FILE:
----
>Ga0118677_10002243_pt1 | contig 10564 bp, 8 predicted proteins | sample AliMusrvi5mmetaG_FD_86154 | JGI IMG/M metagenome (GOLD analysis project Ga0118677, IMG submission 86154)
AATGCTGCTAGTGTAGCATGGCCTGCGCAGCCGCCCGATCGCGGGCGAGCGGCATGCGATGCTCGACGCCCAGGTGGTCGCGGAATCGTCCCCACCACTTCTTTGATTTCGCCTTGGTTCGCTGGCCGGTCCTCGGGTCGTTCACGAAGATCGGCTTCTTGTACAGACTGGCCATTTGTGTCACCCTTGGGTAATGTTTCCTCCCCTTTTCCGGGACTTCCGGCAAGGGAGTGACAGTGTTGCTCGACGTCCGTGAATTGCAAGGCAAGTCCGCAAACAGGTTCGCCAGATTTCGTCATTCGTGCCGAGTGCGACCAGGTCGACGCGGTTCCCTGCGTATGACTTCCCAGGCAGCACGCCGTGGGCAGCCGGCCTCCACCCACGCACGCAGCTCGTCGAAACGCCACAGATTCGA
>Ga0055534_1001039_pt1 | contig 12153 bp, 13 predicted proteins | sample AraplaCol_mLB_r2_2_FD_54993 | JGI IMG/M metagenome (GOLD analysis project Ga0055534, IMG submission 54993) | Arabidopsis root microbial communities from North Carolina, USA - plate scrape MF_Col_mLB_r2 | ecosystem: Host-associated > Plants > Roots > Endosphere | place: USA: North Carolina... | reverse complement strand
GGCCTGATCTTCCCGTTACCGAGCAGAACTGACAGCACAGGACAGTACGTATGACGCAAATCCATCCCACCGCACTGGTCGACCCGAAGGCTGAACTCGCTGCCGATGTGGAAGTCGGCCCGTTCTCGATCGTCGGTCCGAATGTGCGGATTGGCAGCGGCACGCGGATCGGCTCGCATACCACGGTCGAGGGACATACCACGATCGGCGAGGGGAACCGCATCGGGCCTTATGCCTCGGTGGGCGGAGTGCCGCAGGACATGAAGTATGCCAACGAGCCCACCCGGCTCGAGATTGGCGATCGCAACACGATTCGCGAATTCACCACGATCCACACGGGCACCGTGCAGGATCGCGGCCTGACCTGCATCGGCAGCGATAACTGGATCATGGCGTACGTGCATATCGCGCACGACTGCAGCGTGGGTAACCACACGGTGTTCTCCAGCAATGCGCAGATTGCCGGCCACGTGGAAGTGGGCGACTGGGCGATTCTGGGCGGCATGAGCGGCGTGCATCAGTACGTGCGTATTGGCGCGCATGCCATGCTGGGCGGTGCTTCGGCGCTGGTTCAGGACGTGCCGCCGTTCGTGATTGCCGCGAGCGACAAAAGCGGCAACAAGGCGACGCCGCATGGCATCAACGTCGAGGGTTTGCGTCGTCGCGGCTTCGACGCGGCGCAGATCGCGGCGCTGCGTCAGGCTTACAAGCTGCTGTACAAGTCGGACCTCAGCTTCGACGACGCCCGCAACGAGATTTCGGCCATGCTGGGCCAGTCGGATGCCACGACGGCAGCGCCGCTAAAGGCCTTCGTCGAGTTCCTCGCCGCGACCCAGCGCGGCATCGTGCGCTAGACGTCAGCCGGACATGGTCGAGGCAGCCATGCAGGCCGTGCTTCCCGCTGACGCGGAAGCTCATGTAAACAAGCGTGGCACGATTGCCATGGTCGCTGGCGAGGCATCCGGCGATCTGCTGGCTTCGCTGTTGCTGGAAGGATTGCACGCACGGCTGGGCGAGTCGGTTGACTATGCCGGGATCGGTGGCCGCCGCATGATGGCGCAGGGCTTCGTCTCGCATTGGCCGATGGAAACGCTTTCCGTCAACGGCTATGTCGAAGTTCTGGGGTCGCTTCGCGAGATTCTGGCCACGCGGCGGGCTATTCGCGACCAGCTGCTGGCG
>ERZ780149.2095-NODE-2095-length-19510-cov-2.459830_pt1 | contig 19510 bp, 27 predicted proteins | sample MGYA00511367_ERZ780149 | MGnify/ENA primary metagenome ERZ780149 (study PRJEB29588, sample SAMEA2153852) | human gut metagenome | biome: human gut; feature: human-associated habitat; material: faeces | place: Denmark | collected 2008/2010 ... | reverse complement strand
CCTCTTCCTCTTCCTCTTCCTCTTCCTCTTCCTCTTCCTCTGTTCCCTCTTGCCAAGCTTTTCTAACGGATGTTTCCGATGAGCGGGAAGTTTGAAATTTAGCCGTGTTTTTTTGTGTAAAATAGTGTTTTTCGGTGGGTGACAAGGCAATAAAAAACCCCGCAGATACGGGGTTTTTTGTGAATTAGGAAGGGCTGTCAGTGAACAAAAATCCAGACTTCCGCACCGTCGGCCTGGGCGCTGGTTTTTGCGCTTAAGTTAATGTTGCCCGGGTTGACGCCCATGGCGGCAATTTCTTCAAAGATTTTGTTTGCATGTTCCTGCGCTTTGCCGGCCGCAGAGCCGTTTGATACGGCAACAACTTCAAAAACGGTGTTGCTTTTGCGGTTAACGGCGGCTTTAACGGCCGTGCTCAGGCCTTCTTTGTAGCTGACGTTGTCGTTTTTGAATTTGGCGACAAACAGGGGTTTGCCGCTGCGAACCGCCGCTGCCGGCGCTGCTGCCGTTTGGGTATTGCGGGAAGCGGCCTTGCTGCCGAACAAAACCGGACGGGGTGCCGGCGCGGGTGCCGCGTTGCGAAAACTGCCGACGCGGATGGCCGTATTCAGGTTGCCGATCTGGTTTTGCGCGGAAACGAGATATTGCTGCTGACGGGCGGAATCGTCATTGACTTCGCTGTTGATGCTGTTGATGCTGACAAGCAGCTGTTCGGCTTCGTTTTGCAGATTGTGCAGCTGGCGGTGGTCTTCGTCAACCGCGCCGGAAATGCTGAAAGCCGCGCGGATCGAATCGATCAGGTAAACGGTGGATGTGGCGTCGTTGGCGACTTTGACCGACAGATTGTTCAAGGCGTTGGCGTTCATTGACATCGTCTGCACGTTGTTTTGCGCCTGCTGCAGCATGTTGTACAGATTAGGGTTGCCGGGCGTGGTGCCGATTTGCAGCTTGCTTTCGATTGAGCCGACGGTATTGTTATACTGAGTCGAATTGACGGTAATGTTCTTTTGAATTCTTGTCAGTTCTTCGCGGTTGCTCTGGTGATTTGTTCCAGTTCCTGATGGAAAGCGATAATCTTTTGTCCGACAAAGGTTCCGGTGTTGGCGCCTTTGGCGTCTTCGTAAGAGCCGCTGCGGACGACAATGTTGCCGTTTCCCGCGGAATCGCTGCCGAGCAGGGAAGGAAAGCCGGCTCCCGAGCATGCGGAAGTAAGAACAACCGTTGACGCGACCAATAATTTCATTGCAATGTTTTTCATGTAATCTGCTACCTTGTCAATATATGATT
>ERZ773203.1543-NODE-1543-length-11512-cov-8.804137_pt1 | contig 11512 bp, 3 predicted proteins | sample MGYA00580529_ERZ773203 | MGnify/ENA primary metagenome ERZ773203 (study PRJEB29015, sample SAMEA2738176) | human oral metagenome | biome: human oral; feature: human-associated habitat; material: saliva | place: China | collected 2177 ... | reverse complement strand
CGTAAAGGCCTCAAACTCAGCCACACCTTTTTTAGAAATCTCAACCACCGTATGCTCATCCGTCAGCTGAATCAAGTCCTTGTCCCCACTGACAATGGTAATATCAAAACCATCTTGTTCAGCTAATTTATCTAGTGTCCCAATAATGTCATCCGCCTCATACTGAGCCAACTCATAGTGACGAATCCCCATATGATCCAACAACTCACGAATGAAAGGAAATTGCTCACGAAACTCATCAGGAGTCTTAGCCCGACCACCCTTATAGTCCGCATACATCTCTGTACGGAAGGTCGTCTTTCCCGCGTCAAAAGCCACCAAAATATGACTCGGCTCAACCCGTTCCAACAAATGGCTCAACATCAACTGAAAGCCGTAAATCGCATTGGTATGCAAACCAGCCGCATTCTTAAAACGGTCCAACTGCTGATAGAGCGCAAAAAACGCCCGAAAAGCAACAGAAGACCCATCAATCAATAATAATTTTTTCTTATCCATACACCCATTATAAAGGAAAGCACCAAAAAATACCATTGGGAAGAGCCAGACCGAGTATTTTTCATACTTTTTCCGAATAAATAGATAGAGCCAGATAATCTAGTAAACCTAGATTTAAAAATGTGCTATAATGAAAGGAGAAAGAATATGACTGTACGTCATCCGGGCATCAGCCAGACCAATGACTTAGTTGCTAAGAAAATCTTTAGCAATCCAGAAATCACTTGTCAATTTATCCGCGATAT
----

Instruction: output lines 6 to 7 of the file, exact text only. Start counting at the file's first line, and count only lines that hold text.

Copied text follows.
CCTCTTCCTCTTCCTCTTCCTCTTCCTCTTCCTCTTCCTCTGTTCCCTCTTGCCAAGCTTTTCTAACGGATGTTTCCGATGAGCGGGAAGTTTGAAATTTAGCCGTGTTTTTTTGTGTAAAATAGTGTTTTTCGGTGGGTGACAAGGCAATAAAAAACCCCGCAGATACGGGGTTTTTTGTGAATTAGGAAGGGCTGTCAGTGAACAAAAATCCAGACTTCCGCACCGTCGGCCTGGGCGCTGGTTTTTGCGCTTAAGTTAATGTTGCCCGGGTTGACGCCCATGGCGGCAATTTCTTCAAAGATTTTGTTTGCATGTTCCTGCGCTTTGCCGGCCGCAGAGCCGTTTGATACGGCAACAACTTCAAAAACGGTGTTGCTTTTGCGGTTAACGGCGGCTTTAACGGCCGTGCTCAGGCCTTCTTTGTAGCTGACGTTGTCGTTTTTGAATTTGGCGACAAACAGGGGTTTGCCGCTGCGAACCGCCGCTGCCGGCGCTGCTGCCGTTTGGGTATTGCGGGAAGCGGCCTTGCTGCCGAACAAAACCGGACGGGGTGCCGGCGCGGGTGCCGCGTTGCGAAAACTGCCGACGCGGATGGCCGTATTCAGGTTGCCGATCTGGTTTTGCGCGGAAACGAGATATTGCTGCTGACGGGCGGAATCGTCATTGACTTCGCTGTTGATGCTGTTGATGCTGACAAGCAGCTGTTCGGCTTCGTTTTGCAGATTGTGCAGCTGGCGGTGGTCTTCGTCAACCGCGCCGGAAATGCTGAAAGCCGCGCGGATCGAATCGATCAGGTAAACGGTGGATGTGGCGTCGTTGGCGACTTTGACCGACAGATTGTTCAAGGCGTTGGCGTTCATTGACATCGTCTGCACGTTGTTTTGCGCCTGCTGCAGCATGTTGTACAGATTAGGGTTGCCGGGCGTGGTGCCGATTTGCAGCTTGCTTTCGATTGAGCCGACGGTATTGTTATACTGAGTCGAATTGACGGTAATGTTCTTTTGAATTCTTGTCAGTTCTTCGCGGTTGCTCTGGTGATTTGTTCCAGTTCCTGATGGAAAGCGATAATCTTTTGTCCGACAAAGGTTCCGGTGTTGGCGCCTTTGGCGTCTTCGTAAGAGCCGCTGCGGACGACAATGTTGCCGTTTCCCGCGGAATCGCTGCCGAGCAGGGAAGGAAAGCCGGCTCCCGAGCATGCGGAAGTAAGAACAACCGTTGACGCGACCAATAATTTCATTGCAATGTTTTTCATGTAATCTGCTACCTTGTCAATATATGATT
>ERZ773203.1543-NODE-1543-length-11512-cov-8.804137_pt1 | contig 11512 bp, 3 predicted proteins | sample MGYA00580529_ERZ773203 | MGnify/ENA primary metagenome ERZ773203 (study PRJEB29015, sample SAMEA2738176) | human oral metagenome | biome: human oral; feature: human-associated habitat; material: saliva | place: China | collected 2177 ... | reverse complement strand